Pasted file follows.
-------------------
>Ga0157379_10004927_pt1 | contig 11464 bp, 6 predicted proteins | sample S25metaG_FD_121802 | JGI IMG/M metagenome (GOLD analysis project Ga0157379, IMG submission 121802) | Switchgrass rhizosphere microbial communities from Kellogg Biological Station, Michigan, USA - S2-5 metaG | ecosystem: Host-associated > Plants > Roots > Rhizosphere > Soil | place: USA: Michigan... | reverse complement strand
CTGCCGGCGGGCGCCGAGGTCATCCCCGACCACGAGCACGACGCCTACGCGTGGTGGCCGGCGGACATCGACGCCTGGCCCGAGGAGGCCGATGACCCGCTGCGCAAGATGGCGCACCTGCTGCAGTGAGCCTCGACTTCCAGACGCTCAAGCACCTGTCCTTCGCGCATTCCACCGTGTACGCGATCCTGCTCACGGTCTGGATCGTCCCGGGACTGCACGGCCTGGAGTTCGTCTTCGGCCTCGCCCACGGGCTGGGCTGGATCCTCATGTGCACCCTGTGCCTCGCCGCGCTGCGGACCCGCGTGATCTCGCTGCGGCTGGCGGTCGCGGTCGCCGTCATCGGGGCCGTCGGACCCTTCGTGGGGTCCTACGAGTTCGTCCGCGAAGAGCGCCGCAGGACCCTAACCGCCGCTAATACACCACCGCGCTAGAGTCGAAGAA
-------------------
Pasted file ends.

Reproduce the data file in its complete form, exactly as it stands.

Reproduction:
>Ga0157379_10004927_pt1 | contig 11464 bp, 6 predicted proteins | sample S25metaG_FD_121802 | JGI IMG/M metagenome (GOLD analysis project Ga0157379, IMG submission 121802) | Switchgrass rhizosphere microbial communities from Kellogg Biological Station, Michigan, USA - S2-5 metaG | ecosystem: Host-associated > Plants > Roots > Rhizosphere > Soil | place: USA: Michigan... | reverse complement strand
CTGCCGGCGGGCGCCGAGGTCATCCCCGACCACGAGCACGACGCCTACGCGTGGTGGCCGGCGGACATCGACGCCTGGCCCGAGGAGGCCGATGACCCGCTGCGCAAGATGGCGCACCTGCTGCAGTGAGCCTCGACTTCCAGACGCTCAAGCACCTGTCCTTCGCGCATTCCACCGTGTACGCGATCCTGCTCACGGTCTGGATCGTCCCGGGACTGCACGGCCTGGAGTTCGTCTTCGGCCTCGCCCACGGGCTGGGCTGGATCCTCATGTGCACCCTGTGCCTCGCCGCGCTGCGGACCCGCGTGATCTCGCTGCGGCTGGCGGTCGCGGTCGCCGTCATCGGGGCCGTCGGACCCTTCGTGGGGTCCTACGAGTTCGTCCGCGAAGAGCGCCGCAGGACCCTAACCGCCGCTAATACACCACCGCGCTAGAGTCGAAGAA